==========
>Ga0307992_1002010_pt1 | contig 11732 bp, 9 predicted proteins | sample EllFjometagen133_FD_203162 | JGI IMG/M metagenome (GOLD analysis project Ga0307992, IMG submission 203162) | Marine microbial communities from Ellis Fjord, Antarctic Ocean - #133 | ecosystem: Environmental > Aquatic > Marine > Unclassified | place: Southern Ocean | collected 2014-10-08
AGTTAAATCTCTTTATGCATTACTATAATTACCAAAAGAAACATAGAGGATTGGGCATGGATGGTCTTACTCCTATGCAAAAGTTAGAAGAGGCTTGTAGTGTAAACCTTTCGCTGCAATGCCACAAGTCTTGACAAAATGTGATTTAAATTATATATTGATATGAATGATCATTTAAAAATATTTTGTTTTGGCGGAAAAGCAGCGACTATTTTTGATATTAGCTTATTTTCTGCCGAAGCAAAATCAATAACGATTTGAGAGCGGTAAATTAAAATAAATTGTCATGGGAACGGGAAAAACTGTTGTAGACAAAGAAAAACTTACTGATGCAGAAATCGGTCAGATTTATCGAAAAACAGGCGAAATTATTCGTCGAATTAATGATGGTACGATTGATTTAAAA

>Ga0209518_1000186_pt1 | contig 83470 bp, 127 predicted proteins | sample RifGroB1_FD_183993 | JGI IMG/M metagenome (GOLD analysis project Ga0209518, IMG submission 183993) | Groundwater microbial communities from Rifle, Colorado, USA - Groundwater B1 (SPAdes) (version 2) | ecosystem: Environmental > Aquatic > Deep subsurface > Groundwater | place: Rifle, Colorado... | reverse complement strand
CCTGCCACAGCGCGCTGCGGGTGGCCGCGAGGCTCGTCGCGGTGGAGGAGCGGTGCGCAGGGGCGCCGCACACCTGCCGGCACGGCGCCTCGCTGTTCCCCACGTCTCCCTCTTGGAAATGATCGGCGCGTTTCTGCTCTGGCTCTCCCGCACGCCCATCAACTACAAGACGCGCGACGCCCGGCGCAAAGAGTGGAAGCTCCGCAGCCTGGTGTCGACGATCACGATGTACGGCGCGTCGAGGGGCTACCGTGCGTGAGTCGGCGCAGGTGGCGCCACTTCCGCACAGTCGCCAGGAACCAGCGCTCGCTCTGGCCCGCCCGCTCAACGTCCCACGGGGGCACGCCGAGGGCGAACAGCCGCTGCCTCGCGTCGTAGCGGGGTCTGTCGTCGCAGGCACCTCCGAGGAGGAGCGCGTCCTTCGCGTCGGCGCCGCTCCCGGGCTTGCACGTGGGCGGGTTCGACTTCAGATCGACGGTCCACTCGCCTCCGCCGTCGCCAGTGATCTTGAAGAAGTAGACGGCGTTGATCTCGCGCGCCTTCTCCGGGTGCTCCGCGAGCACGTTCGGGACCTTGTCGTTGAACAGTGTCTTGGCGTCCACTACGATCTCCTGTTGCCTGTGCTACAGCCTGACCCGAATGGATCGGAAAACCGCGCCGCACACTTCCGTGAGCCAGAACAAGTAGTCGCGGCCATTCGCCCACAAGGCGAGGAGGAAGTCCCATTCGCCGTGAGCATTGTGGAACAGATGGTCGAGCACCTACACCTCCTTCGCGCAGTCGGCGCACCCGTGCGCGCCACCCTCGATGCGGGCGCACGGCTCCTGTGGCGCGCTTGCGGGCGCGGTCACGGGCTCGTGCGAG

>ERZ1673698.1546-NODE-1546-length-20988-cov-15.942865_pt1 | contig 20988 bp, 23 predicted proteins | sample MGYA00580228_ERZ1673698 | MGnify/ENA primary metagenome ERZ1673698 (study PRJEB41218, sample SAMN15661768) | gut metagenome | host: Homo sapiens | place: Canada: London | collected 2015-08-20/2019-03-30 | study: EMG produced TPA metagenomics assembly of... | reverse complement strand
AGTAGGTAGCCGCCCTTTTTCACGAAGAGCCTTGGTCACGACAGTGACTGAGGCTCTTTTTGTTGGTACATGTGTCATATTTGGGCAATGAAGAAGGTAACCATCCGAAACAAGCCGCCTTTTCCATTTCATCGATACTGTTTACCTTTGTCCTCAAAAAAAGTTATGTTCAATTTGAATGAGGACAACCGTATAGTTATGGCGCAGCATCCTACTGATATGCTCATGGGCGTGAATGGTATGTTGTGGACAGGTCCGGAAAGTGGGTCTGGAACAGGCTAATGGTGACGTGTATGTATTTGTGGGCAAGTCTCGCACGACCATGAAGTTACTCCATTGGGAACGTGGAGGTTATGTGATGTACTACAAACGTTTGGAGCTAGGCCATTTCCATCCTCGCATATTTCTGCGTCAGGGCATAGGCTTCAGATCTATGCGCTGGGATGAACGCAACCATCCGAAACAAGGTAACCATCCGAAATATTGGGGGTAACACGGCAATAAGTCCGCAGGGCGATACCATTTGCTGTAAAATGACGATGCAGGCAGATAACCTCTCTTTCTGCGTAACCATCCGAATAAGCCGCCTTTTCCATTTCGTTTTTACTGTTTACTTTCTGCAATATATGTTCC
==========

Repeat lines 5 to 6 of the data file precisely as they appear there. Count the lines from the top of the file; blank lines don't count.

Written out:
>ERZ1673698.1546-NODE-1546-length-20988-cov-15.942865_pt1 | contig 20988 bp, 23 predicted proteins | sample MGYA00580228_ERZ1673698 | MGnify/ENA primary metagenome ERZ1673698 (study PRJEB41218, sample SAMN15661768) | gut metagenome | host: Homo sapiens | place: Canada: London | collected 2015-08-20/2019-03-30 | study: EMG produced TPA metagenomics assembly of... | reverse complement strand
AGTAGGTAGCCGCCCTTTTTCACGAAGAGCCTTGGTCACGACAGTGACTGAGGCTCTTTTTGTTGGTACATGTGTCATATTTGGGCAATGAAGAAGGTAACCATCCGAAACAAGCCGCCTTTTCCATTTCATCGATACTGTTTACCTTTGTCCTCAAAAAAAGTTATGTTCAATTTGAATGAGGACAACCGTATAGTTATGGCGCAGCATCCTACTGATATGCTCATGGGCGTGAATGGTATGTTGTGGACAGGTCCGGAAAGTGGGTCTGGAACAGGCTAATGGTGACGTGTATGTATTTGTGGGCAAGTCTCGCACGACCATGAAGTTACTCCATTGGGAACGTGGAGGTTATGTGATGTACTACAAACGTTTGGAGCTAGGCCATTTCCATCCTCGCATATTTCTGCGTCAGGGCATAGGCTTCAGATCTATGCGCTGGGATGAACGCAACCATCCGAAACAAGGTAACCATCCGAAATATTGGGGGTAACACGGCAATAAGTCCGCAGGGCGATACCATTTGCTGTAAAATGACGATGCAGGCAGATAACCTCTCTTTCTGCGTAACCATCCGAATAAGCCGCCTTTTCCATTTCGTTTTTACTGTTTACTTTCTGCAATATATGTTCC